Just beyond Portland Head Light is the Ram Island Ledge Light? You can see it clearly, but we do not count it among one of the five. We count the five as Bug Light, Spring Point Ledge, Portland Head Light, and Two Lights making Ram Island the 6th, which is 20% more lighthouse viewing.

If you take the tour on a wicked clear day, then you can glimpse Half-way Rock Light 10 miles away in Casco Bay, bringing the total to 7.

Since we cannot dazzle our guests with our sparkling personalities and our knowledge of all things Portland and lighthouses, here is a virtual Lighthouse tour.  Featuring photos of the lighthouses since the governor of Maine has told us to Stay Home and a few fun facts about each.

Bug Light

The official name is the Portland Breakwater Light, but locals have always referred to it as “Bug Light” because it is cute as a bug. At only 37 feet tall, it is one of the smallest ocean lighthouses in the country.

Small Lighthouse South Portland Maine

 

Spring Point Ledge

The lighthouse was constructed in 1897. The rock causeway leading to the lighthouse was added in 1951. Initially, the lighthouse was an island with two men living in it, a lighthouse keeper and an assistant lighthouse keeper.  If they wanted to exercise, it was 56 times around the deck to walk one mile. Rumor has it one keeper forgot to shut the hatch before setting out for his walk, which why many keepers chose less athletic hobbies like carving duck decoys.

Caisson Style Spring Point Ledge Lighouse

 

Portland Head Light

It is big, famous, old, and It was commissioned in 1791. You could argue it was the first lighthouse built in the United States. Yes, there are older lighthouses on US shores. They were constructed before the United States ratified The Constitution, creating what we now know as the United States of America. George Washington was personally involved in designing the lighthouse, and he urged the builders to use local stones to reduce construction costs. Captain Joshua Strout become the keeper in 1869 with his wife Mary as the assistant lighthouse keeper. When they retired, their son Joseph became the Lighthouse Keeper. Between them, they served for fifty-nine years.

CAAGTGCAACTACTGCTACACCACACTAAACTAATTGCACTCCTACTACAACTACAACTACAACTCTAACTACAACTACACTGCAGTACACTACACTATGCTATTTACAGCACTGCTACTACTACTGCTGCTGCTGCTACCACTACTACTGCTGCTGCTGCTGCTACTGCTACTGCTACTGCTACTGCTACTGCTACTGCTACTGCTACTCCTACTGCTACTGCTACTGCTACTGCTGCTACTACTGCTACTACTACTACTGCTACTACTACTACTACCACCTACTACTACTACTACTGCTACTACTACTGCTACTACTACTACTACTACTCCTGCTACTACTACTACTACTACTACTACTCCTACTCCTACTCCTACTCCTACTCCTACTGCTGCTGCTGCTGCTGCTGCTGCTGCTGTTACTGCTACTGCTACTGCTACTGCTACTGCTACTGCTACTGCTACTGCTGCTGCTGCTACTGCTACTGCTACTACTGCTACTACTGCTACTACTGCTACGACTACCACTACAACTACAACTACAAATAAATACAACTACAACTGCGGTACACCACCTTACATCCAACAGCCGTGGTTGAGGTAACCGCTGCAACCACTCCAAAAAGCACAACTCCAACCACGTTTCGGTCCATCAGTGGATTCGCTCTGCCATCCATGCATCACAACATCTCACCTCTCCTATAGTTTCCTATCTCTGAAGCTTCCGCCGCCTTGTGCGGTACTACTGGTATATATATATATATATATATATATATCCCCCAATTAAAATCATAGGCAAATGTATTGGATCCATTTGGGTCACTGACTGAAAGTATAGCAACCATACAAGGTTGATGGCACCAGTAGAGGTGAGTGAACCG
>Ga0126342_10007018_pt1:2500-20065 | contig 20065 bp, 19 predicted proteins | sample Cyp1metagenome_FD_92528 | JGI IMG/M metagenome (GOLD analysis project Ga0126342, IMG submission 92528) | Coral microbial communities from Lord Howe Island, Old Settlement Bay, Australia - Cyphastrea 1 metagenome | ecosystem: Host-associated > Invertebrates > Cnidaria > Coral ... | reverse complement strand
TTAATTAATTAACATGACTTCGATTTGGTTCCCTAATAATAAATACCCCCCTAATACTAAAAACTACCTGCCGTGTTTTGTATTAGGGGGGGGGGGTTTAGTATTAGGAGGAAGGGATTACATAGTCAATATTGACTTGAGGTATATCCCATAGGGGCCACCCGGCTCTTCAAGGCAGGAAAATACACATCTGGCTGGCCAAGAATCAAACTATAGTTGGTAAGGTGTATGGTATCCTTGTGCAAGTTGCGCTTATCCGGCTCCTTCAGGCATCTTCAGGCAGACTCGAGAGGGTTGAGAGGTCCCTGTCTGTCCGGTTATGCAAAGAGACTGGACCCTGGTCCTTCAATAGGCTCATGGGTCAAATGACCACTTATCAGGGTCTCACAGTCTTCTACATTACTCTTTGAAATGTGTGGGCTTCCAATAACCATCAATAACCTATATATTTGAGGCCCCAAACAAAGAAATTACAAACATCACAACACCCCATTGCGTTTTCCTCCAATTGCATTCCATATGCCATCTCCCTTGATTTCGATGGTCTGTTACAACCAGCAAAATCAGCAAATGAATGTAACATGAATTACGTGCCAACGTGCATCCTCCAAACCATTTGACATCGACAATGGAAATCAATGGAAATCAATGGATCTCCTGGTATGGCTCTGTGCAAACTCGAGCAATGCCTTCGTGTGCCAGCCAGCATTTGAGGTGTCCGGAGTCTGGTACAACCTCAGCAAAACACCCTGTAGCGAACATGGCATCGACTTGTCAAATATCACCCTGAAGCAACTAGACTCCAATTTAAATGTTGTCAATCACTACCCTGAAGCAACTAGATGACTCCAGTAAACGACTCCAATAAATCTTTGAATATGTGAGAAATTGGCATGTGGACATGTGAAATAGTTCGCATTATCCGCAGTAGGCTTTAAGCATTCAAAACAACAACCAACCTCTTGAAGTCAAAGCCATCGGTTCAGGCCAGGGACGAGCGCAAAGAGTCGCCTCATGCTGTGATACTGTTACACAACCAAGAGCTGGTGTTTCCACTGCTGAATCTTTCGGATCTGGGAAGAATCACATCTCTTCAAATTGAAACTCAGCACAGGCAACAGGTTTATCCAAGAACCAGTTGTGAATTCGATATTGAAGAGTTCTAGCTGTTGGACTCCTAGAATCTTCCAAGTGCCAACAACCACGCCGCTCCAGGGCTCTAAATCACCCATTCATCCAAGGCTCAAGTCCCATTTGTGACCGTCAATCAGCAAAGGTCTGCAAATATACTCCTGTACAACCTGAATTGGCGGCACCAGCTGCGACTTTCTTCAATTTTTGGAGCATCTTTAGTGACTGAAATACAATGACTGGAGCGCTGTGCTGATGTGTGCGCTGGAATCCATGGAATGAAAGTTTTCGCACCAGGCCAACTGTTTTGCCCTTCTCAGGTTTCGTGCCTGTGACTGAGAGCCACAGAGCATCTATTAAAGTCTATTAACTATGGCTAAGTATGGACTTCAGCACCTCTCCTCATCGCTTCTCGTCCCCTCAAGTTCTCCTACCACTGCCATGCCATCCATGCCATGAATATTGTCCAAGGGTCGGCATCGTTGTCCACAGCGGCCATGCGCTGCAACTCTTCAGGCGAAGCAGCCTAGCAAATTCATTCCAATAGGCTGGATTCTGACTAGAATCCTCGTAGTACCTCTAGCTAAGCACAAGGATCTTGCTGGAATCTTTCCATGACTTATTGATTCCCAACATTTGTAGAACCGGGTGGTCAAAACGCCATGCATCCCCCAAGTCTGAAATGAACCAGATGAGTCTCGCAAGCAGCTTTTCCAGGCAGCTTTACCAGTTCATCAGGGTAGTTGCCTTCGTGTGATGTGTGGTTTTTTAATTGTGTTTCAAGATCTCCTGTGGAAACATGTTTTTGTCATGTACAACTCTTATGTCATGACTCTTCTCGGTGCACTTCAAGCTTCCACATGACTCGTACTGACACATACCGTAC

Portland Head Light and Keepers House

Ram Island Ledge

I often say lighthouses were not built with foresight. Many lighthouses were built as a result of maritime disasters.  Ram Island was one of those, near Christmas in the early 1900s, a steamship headed for Boston, and New York crashed into the ledge. As a result of this tragedy, a lighthouse was built on the ledge. During the winter of 1949-1950, Joe Johnson, the assistant keeper, spent forty-five straight days on the ledge because the weather was too bad to bring out his replacement.

Moon rises behind Rame Island Ledge Lighthouse in Maine

 

Halfway Rock

Halfway Rock was another lighthouse not built with foresight.  An escalating series of maritime disasters led to the building of the light. It is an eleven-mile row from the island to Portland, meaning the keepers were often stuck on the rocky ledge for weeks at a time. When Half-Way Rock came online, the bureaucratic minions at the Lighthouse Commission in Washington, DC, decided that the Portland Head Light was not as essential, and they ordered it shortened by twenty feet.  There was an outcry, hullaballoo, and even a little ballyhoo from area residents, and Portland Head Light was restored to its original height one-year later.

Halfway Rock Lighthouse Maine

credit: Pat Smith Dreamstime

Two-Lights

The two lights were built to make these lighthouses distinct from other lighthouses in the region.  In January 1885, keeper Marcus Hanna saved two sailors from icy seas, and six months later, he was awarded a “gold lifesaving medal.”

Lighthouse Tower in Cape Elizabeth, Maine

 

There are many more fun facts about Portland and the lighthouses on the 5 Lighthouse tour. Hopefully, we will see many people on tour soon. Until then, stay safe.

 

 

 

Bike Maine Lodging and Transportation

We are happy to partner with the Bicycle Coalition of Maine to provide lodging and shuttle service for cyclists who want to join in the fun of BikeMaine but prefer not to camp. Our premium service will book your hotels, provide a shuttle between the BikeMaine Village and your lodging as well as deliver your bags to your rooms. Join us and the Bicycle Coalition of Maine on the 2020 BikeMaine ride.

Pricing

  • Price Per Person $1175.00 double occupancy. Does not include Bike Maine Registration